I am now thinking the size 16 hook was probably too big but it was too late now, I had only bought a couple of identical rigs with me. Anyway, I cast in a couple of times with what I thought to me to be a good guess at the depth, only to watch my bait glide down the river at what looked to be mid depth. Time to do it properly and plumb the depth. Well, what a surprise, it turned out to be getting on for 2½ ft deep! It only looks to be about a foot deep. Again, another new experience for me. I have only fished in here once before and the only other time I have fished in gin-clear water was at Canterbury the other week. both times I had been mainly freelining, so no need to plumb. It looks a lot shallower than it actually is.

Slippery little dace
I managed to catch a couple of small dace, not the largest haul of the year. Then the fishing just dried up. I am not sure if we over fed the swim or frightened the fish off by returning the fish back in the swim. It may well have been just the time of the day. Whatever it was, we did not see another fish, even after we had packed up and went blackberry picking on the way home... Not bad for a couple of hours by a river in the depths of South East London!

I am very new to this river fishing lark, but it is good fun. Sue calls it "real fishing" and I think she might be right.

Ralph.

Saturday, 8 July 2017

Urban fishing 2

Sue and John look happy - a decent sized chub from the weir pool in Canterbury!
Okay, here's the plan, get up early and drive to Canterbury, fish the river for a couple or three hours and then go and visit my elderly Mum. That all sounds fine, so I call my Mum, who is 90 years of age, and tell her my plans. "Oh... all right then..." comes the rather stilted reply". With that, I ask if there is something wrong, to which she replies to my surprise "Can I come too, I would really like to see the fish?"  "Er.. Yes of course you can" I reply, trying not to sound gob-smacked!

This was fine but we had intended to be there early, and I did not expect my Mum would be up for a 05:00 start. I made arrangements that we would collect her at 08:00, go and fish for a couple of hours and then have a spot of lunch. 06:30 this morning the phone rang. My Mum was not feeling so good, nothing serious but she had decided not to come after all. Between all this mucking about my mate John, who lives locally to my Mum, had told me the river was unfishable where we had planned to fish due to excessive weed growth. He also said he would be fishing the weir pool at The Miller's Arms from mid morning. Time was now getting on, we decided to go and meet John at the weir pool.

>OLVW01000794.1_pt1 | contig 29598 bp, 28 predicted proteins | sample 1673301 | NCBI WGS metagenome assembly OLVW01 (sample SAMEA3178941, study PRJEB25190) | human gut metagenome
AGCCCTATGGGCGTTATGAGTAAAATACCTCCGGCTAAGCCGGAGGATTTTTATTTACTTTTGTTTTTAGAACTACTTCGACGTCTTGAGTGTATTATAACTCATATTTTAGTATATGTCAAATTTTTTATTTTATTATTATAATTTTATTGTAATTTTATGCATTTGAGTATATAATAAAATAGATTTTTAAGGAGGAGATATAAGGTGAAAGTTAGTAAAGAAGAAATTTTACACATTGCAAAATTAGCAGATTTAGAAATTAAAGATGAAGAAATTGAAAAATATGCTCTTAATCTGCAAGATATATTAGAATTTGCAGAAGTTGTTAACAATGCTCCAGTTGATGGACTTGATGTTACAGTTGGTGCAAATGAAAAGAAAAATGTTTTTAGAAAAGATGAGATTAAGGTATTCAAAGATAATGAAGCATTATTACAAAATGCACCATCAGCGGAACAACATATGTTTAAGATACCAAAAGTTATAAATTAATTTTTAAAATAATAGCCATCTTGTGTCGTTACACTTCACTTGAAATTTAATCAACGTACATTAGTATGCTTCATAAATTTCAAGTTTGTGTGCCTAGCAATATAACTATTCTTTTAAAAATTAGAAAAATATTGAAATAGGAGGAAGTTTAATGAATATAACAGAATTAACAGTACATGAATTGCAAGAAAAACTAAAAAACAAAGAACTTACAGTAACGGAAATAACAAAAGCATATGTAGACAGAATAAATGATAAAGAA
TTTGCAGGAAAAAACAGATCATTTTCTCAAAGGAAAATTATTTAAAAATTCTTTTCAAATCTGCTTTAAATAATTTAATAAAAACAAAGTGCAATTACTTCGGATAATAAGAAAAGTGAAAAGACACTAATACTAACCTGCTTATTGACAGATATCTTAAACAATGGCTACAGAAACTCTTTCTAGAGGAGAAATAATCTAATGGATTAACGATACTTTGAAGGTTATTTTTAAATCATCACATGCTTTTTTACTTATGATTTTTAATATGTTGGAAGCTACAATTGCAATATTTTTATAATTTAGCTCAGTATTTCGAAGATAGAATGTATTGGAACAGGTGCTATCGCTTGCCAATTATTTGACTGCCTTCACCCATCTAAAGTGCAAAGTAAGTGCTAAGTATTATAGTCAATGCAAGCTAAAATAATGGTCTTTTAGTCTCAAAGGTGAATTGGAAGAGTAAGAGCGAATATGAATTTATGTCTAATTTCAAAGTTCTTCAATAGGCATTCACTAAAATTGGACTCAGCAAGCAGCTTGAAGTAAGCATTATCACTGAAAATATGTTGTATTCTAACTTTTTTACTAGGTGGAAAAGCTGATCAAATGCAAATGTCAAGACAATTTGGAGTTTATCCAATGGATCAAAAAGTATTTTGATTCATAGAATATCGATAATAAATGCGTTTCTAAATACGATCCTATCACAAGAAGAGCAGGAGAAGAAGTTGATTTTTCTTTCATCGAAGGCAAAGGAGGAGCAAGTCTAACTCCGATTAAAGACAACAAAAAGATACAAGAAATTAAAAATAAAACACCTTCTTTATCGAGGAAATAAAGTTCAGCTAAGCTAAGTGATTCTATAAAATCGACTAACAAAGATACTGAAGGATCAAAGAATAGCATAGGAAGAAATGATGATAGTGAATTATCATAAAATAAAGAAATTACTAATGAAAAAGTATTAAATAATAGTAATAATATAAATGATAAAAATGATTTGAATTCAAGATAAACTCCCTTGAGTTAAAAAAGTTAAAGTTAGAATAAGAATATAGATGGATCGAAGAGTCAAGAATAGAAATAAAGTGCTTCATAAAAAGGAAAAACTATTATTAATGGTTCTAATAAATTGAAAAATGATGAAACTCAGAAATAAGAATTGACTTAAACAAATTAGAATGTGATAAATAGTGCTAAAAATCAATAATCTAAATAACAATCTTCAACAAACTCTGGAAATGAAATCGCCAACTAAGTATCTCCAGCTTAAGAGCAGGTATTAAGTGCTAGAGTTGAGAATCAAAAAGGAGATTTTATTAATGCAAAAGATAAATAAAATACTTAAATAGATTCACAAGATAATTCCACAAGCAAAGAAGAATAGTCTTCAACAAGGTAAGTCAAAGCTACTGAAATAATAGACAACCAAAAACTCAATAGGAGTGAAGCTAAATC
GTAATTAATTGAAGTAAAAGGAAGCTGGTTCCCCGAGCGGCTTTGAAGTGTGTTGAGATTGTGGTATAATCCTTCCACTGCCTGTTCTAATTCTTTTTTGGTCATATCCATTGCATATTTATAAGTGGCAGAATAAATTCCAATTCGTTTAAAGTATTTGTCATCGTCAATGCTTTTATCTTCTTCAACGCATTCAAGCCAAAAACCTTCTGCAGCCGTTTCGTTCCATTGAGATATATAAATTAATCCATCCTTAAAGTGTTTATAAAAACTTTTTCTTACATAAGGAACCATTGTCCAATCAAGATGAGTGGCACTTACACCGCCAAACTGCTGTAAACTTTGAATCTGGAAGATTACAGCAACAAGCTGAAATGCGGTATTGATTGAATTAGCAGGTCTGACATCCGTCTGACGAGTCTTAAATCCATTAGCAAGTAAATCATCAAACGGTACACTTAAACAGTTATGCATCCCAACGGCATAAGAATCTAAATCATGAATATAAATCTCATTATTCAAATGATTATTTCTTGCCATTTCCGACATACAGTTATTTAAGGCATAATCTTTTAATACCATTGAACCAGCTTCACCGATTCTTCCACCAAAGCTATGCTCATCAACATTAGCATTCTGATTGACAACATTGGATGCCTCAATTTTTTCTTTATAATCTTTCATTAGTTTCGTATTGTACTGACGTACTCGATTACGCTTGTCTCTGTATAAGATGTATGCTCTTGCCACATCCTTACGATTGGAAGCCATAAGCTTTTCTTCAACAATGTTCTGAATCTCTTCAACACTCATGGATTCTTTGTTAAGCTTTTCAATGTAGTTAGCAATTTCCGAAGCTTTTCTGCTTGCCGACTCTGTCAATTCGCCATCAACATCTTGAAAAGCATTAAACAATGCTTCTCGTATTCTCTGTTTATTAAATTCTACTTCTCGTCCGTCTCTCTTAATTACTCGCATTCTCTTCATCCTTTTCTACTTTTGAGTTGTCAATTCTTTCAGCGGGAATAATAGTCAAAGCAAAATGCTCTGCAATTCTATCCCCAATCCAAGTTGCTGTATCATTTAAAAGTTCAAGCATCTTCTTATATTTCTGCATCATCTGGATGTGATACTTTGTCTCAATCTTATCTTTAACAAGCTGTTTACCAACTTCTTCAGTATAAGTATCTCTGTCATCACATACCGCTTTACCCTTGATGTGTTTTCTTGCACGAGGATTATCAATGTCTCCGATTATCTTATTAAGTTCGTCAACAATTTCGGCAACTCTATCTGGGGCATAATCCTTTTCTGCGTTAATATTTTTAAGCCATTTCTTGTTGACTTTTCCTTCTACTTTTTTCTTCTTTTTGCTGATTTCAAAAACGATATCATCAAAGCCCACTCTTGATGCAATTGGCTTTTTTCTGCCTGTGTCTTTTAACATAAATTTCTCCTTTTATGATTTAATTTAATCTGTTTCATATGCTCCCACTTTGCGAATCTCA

We made sure my Mum was not in desperate need of us and arranged to meet John at the weir pool. I have no idea where the time went but it was pushing mid day by the time we eventually got to Canterbury. By this time Sue had made the sensible suggestion of not fishing now, but to go and meet John for a chat and come back later after we had visited my Mum.

It is a long way down - full extent of a 3m landing net handle
I knew it was a long drop to the water, so landing net pole in hand so I could check that it is long enough, we made our way to the weir pool. Sure enough, John was there fishing from his favoured spot. He was after chub, free-lining a huge lump of meat on a size 2 hook. He had already had one earlier in the session and was not really expecting to catch another. As we stood there discussing tactics the line tightened on his finger and he was into another. A short fight led to me landing it for him. This time it was a good size, getting on for 4lb. We took photographs and released it back into the pool.

John with his 4lb (ish!) chub
After spending just about an hour with John, we set of to visit my Mum, complete with pack lunch for three. When got there she was feeling better but did not want to go out. I did the 'obligatory' jobs she had lined up for me and spent a pleasurable few hours with her before heading back to Canterbury, via the local fish and chip shop.

Arriving back at the car park just before 19:00, I was amazed to see parking was not free until 21:00, obviously cashing in on the early evening theatre and pub/restaurant business. Three quid for two hours parking was parted with and we went back to the weir pool. Nobody was fishing it so we had our pick of swims. I opted to fish in the same place that John had fished earlier.